fall from her head
hope so small
it slides through
a needle’s eye
Marilyn Fleming was raised on a dairy farm in Wisconsin. It was this small slice of life, living in nature, which often defines her work. Her poetry has been published in various international journals, and anthologies. She has a special interest in haiku and tanka, Japanese forms of poetry, and won her first prize in the Hildegarde Janzen Oriental Forms Award in 1988. She currently resides in Pewaukee, WI. Visit her online at marilynflemingpoet.wordpress.com.
I remember that party
the one where cats danced
and wolves sang
beneath a bloody moon.
The one where we all took
and neon visions bloomed
rooted in our bodies,
electric petals opening
wide enough to swallow
our lame conventions.
I remember how my heart beat
in a hard stutter
with the flash
of strobe lights
until I turned
spinning like a dizzy girl
in a game meant to break
to some bright new world
beyond the walls of reason.
Mary McCarthy has always been a writer, but spent most of her working life as a Registered Nurse. Her work has appeared in many online and print journals, including Earth’s Daughters, Gnarled Oak, Third Wednesday and Three Elements Review. She is grateful for the wonderful online communities of writers and poets sharing their work and passion for writing, providing a rich world of inspiration, appreciation, and delight.
The boy by the river told to await his father’s
return plays with pebbles, kicks at rocks
as the night rises through water,
drops from trees to fashion a statue
cast in grey then black when the last
spark of faith flickers, falters
and goes out, the night
rushing in, floating him upright,
stiff through the woods to lie in bed
listening to water spilling from
room to room, door to door,
the whole house shivering, shaking,
breaking down under water flashing,
flooding quietly down the stairs,
pooling, stopping, crawling
past the father unseen.
After a rather extended and varied second childhood in New Orleans, Matt Dennison’s work has appeared in Rattle, Bayou Magazine, Redivider, Natural Bridge, The Spoon River Poetry Review and Cider Press Review, among others. He has also made videos with poetry videographers Michael Dickes, Swoon, and Marie Craven.
a boy draws a bird
at an industrial station
bus window fog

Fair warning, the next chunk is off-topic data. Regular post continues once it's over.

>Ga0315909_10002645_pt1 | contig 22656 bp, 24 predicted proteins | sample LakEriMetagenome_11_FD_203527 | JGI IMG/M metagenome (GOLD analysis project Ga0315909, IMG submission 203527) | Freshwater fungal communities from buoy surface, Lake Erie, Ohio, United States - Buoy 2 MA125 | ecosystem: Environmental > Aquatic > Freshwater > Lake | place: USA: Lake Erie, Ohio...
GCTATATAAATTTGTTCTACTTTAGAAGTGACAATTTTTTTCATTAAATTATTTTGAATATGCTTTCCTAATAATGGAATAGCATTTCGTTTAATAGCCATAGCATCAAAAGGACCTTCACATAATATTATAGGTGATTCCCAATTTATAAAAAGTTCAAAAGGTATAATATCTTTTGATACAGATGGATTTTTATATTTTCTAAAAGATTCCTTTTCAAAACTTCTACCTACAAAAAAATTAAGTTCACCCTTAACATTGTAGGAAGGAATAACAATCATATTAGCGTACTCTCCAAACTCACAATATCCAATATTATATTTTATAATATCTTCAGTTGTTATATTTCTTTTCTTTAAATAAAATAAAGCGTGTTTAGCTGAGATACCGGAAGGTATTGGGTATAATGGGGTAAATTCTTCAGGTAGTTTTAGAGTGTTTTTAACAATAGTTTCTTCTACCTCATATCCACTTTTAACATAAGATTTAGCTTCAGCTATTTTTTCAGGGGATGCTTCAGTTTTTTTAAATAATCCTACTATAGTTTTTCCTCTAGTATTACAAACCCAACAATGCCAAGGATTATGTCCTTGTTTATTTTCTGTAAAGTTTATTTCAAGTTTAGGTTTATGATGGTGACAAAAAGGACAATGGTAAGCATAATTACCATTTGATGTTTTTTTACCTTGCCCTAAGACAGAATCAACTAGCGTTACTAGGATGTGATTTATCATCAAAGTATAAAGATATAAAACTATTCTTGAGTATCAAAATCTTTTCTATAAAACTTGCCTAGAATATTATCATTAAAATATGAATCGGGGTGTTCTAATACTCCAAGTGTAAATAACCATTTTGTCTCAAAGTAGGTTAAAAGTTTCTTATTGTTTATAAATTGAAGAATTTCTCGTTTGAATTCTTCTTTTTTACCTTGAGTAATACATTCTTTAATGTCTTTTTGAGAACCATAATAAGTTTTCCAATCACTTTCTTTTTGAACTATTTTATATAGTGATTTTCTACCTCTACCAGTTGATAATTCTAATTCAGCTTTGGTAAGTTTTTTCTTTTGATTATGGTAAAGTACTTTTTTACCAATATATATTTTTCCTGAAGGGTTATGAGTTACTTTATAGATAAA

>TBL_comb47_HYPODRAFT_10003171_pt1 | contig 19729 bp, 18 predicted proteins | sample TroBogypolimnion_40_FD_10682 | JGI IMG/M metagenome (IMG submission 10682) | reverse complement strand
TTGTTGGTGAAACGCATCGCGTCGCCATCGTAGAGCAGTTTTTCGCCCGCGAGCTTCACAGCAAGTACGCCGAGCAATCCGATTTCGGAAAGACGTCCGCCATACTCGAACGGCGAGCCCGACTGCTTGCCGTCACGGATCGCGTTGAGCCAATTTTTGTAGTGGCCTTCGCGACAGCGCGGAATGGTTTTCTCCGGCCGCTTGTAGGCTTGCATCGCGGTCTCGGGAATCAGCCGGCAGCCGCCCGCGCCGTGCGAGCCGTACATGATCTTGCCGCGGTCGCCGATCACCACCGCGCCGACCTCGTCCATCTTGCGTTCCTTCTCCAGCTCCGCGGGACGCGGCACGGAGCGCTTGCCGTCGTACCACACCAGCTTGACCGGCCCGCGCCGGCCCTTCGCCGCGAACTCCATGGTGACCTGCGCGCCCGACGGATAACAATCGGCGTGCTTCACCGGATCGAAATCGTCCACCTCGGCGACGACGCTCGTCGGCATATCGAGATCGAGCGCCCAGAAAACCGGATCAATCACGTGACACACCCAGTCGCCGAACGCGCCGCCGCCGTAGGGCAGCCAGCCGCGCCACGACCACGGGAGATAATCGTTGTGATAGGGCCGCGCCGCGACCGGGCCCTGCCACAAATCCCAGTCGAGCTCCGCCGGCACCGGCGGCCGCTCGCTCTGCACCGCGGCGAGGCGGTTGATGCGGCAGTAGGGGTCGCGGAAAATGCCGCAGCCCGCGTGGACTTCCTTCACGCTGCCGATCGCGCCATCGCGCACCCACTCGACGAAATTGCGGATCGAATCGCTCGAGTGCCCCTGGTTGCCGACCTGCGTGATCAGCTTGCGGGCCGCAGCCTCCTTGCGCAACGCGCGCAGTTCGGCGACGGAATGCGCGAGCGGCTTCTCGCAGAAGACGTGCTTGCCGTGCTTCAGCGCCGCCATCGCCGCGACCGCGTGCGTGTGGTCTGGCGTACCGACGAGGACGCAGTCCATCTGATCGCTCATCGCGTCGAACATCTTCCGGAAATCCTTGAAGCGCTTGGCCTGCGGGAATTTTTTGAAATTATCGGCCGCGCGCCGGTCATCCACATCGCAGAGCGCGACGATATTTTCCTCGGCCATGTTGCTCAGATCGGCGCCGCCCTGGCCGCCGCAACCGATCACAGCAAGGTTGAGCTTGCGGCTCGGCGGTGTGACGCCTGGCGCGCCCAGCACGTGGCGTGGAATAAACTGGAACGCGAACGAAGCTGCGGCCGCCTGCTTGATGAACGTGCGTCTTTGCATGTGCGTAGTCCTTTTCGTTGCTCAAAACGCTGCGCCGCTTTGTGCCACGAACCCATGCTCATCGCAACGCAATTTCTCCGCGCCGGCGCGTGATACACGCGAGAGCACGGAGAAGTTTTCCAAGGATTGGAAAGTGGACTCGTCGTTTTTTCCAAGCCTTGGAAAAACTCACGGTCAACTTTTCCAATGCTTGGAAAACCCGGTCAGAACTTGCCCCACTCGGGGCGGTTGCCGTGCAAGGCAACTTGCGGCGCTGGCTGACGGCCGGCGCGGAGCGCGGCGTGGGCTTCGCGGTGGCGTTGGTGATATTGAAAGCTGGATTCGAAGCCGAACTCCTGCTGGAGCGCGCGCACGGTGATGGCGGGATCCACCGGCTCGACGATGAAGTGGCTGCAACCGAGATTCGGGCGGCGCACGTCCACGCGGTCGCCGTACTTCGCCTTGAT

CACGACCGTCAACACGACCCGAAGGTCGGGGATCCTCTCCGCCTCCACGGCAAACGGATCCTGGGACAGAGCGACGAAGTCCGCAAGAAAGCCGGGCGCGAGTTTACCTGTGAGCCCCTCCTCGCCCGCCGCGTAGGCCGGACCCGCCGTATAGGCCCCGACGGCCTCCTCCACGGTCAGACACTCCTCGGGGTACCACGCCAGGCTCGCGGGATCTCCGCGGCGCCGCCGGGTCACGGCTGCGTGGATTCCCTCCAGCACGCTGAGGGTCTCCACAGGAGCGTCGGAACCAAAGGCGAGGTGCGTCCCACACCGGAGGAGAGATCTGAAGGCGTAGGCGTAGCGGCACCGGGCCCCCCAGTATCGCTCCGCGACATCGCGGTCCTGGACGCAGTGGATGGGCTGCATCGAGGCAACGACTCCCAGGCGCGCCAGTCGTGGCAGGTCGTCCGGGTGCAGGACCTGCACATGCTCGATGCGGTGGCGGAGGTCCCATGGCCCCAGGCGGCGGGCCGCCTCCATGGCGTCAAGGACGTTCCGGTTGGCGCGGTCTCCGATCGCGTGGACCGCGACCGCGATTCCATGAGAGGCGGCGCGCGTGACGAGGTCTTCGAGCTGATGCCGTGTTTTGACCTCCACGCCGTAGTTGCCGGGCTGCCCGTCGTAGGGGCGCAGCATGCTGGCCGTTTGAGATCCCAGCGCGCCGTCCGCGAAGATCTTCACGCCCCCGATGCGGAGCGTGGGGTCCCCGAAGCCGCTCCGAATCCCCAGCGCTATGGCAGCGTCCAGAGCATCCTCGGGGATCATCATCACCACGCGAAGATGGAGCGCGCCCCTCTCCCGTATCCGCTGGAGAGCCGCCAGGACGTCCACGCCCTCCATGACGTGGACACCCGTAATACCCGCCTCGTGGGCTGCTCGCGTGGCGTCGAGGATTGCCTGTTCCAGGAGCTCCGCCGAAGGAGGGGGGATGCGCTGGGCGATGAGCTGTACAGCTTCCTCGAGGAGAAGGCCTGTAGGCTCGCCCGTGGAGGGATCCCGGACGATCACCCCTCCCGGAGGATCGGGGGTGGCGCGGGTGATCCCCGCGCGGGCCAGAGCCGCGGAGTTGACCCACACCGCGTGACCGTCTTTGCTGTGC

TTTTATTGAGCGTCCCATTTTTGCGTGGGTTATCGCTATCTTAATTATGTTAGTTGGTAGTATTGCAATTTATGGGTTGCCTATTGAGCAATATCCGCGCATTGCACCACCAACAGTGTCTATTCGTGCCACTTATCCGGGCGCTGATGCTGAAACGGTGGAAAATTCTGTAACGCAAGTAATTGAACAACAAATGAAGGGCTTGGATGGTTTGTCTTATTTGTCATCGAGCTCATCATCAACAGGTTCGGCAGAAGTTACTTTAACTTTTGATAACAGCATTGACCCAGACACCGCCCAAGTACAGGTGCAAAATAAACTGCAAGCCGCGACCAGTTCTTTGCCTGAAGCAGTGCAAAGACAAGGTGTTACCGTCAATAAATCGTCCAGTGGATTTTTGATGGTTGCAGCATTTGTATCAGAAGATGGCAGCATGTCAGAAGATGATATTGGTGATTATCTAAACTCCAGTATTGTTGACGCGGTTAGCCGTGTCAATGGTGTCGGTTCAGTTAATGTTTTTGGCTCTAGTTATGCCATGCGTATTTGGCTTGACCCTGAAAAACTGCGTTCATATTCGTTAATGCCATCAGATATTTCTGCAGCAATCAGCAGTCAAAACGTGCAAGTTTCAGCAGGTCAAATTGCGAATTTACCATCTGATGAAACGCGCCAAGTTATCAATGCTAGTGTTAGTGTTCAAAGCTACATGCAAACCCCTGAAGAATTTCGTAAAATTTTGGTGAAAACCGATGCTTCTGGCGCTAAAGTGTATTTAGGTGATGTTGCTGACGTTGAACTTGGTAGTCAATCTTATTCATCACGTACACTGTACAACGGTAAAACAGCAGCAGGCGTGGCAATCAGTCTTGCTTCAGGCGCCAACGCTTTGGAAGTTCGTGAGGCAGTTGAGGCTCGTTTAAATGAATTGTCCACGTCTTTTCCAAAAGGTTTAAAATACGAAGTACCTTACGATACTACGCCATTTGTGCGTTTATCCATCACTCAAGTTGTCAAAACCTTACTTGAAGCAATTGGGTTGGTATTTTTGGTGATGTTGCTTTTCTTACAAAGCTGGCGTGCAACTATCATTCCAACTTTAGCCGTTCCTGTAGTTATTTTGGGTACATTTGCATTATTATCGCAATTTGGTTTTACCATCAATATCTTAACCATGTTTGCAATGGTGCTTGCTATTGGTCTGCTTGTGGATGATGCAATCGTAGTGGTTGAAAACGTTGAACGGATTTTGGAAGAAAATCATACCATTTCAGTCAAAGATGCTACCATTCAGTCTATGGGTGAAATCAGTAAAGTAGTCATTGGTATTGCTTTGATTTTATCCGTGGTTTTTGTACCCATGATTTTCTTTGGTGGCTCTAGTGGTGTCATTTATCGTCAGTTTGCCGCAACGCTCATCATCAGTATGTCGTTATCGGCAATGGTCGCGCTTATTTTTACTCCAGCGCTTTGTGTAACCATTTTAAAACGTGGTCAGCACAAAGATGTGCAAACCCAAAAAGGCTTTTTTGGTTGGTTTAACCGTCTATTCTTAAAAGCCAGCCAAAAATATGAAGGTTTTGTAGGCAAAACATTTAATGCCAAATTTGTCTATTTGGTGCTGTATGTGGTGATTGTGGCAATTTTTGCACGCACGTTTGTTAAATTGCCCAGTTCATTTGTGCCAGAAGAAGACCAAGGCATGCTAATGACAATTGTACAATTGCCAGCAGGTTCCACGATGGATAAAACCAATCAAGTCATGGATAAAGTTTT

Nicholas Klacsanzky is the editor of Haiku Commentary and has been published in the top haiku and tanka journals, like Modern Haiku, Ribbons, The Mainichi, and Mayfly. He lives in Ukraine.
Olivier Schopfer lives in Geneva, Switzerland. He likes to capture the moment in haiku and photography. His work has appeared in The Red Moon Anthology of English-Language Haiku 2014 & 2016, as well as in numerous online and print journals. He also writes articles in French about etymology and everyday expressions at Olivier Schopfer raconte les mots.
I take advantage of everything—mostly people and of these people mostly friends. I have other hobbies. Yes, I consider taking advantage a hobby and “found” items I display in my modest ranch house near the beach but the lists and the taking advantage summaries I keep hidden away in my knotty pine den with two boards that open to a secret closet by a spring opener. My found things are scattered all around the house, including my stash closet. One day in the supermarket I spotted an open purse in the baby carrier of a cart. After watching the lady shopper walk off a few aisles and no one else was in the ethnic foods aisle I snagged the wallet and hit a mother lode of cash, credit cards, even a debit card with the password written on it. I sold that for five hundred dollars to some degenerate at a bar. Outside the hardware store I took a wheel barrel on display and filled it with bags of potting soil and wheeled it to my car at the far end of the parking lot and asked some young guy with the hardware store logo on his apron if he’d help me unload the soil and get the wheel barrel in my car. He couldn’t have been nicer so I gave him a $2 tip. That’s how my collections go. My bookshelves have a bunch of library books that I was able to walk out with in my backpack and my walls have pictures I’ve taken off of doctors office walls. You’d be surprised how many doctors are good photographers and like to display their work. I list the “found objects” in a moleskin notebook and keep it in my hide-a-way along with my “taking advantage” of moleskin. Who can remember so many items? I have to make some changes because my house is filling up with things I no longer treasure, Yesterday; I started dropping my collected wallets randomly into open purses in the supermarket.
Paul Beckman’s story, “Healing Time” was one of the winners in the 2016 The Best Small Fictions and his 100 word story, “Mom’s Goodbye” was chosen as the winner of the 2016 Fiction Southeast Editor’s Prize. His stories are widely published in print and online. His published story website is paulbeckmanstories.com and his latest collection of flash stories, PEEK, is available on his site.